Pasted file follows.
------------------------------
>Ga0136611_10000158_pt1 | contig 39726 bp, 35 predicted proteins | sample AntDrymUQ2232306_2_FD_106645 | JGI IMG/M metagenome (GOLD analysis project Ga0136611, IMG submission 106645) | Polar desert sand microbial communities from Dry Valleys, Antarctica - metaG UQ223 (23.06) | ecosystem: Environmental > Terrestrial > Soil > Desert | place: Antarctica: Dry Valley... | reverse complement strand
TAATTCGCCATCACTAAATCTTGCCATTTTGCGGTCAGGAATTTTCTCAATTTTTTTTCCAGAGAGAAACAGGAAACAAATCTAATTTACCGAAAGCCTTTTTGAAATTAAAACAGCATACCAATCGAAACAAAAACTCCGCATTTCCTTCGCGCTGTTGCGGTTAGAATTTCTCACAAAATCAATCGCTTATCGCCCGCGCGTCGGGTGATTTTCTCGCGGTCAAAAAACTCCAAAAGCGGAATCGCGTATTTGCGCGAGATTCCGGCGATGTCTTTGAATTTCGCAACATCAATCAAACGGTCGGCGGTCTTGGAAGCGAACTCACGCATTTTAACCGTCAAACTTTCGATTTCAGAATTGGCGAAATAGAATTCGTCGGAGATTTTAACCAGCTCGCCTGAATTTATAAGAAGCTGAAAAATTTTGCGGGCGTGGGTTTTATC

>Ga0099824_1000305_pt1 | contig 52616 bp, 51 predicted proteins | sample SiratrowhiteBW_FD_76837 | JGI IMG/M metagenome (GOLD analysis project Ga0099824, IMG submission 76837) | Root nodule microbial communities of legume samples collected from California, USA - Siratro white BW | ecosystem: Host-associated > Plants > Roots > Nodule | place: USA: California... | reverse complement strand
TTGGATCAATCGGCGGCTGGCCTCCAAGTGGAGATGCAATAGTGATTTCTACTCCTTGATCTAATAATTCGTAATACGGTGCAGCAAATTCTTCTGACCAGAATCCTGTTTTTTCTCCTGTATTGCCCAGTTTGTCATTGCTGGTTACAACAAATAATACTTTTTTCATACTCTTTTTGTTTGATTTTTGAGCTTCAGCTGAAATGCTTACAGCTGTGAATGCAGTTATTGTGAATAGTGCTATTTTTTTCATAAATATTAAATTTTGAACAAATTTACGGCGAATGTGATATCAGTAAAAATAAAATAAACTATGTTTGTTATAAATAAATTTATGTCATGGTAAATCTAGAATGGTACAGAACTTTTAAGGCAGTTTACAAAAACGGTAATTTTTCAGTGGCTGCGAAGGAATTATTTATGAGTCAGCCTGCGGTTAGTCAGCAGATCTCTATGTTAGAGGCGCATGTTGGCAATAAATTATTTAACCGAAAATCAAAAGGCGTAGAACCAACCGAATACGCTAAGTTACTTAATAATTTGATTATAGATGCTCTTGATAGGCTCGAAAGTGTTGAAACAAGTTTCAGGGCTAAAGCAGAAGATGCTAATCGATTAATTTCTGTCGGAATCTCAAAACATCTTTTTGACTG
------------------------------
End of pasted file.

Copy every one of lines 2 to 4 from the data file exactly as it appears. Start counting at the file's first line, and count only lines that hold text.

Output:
TAATTCGCCATCACTAAATCTTGCCATTTTGCGGTCAGGAATTTTCTCAATTTTTTTTCCAGAGAGAAACAGGAAACAAATCTAATTTACCGAAAGCCTTTTTGAAATTAAAACAGCATACCAATCGAAACAAAAACTCCGCATTTCCTTCGCGCTGTTGCGGTTAGAATTTCTCACAAAATCAATCGCTTATCGCCCGCGCGTCGGGTGATTTTCTCGCGGTCAAAAAACTCCAAAAGCGGAATCGCGTATTTGCGCGAGATTCCGGCGATGTCTTTGAATTTCGCAACATCAATCAAACGGTCGGCGGTCTTGGAAGCGAACTCACGCATTTTAACCGTCAAACTTTCGATTTCAGAATTGGCGAAATAGAATTCGTCGGAGATTTTAACCAGCTCGCCTGAATTTATAAGAAGCTGAAAAATTTTGCGGGCGTGGGTTTTATC

>Ga0099824_1000305_pt1 | contig 52616 bp, 51 predicted proteins | sample SiratrowhiteBW_FD_76837 | JGI IMG/M metagenome (GOLD analysis project Ga0099824, IMG submission 76837) | Root nodule microbial communities of legume samples collected from California, USA - Siratro white BW | ecosystem: Host-associated > Plants > Roots > Nodule | place: USA: California... | reverse complement strand
TTGGATCAATCGGCGGCTGGCCTCCAAGTGGAGATGCAATAGTGATTTCTACTCCTTGATCTAATAATTCGTAATACGGTGCAGCAAATTCTTCTGACCAGAATCCTGTTTTTTCTCCTGTATTGCCCAGTTTGTCATTGCTGGTTACAACAAATAATACTTTTTTCATACTCTTTTTGTTTGATTTTTGAGCTTCAGCTGAAATGCTTACAGCTGTGAATGCAGTTATTGTGAATAGTGCTATTTTTTTCATAAATATTAAATTTTGAACAAATTTACGGCGAATGTGATATCAGTAAAAATAAAATAAACTATGTTTGTTATAAATAAATTTATGTCATGGTAAATCTAGAATGGTACAGAACTTTTAAGGCAGTTTACAAAAACGGTAATTTTTCAGTGGCTGCGAAGGAATTATTTATGAGTCAGCCTGCGGTTAGTCAGCAGATCTCTATGTTAGAGGCGCATGTTGGCAATAAATTATTTAACCGAAAATCAAAAGGCGTAGAACCAACCGAATACGCTAAGTTACTTAATAATTTGATTATAGATGCTCTTGATAGGCTCGAAAGTGTTGAAACAAGTTTCAGGGCTAAAGCAGAAGATGCTAATCGATTAATTTCTGTCGGAATCTCAAAACATCTTTTTGACTG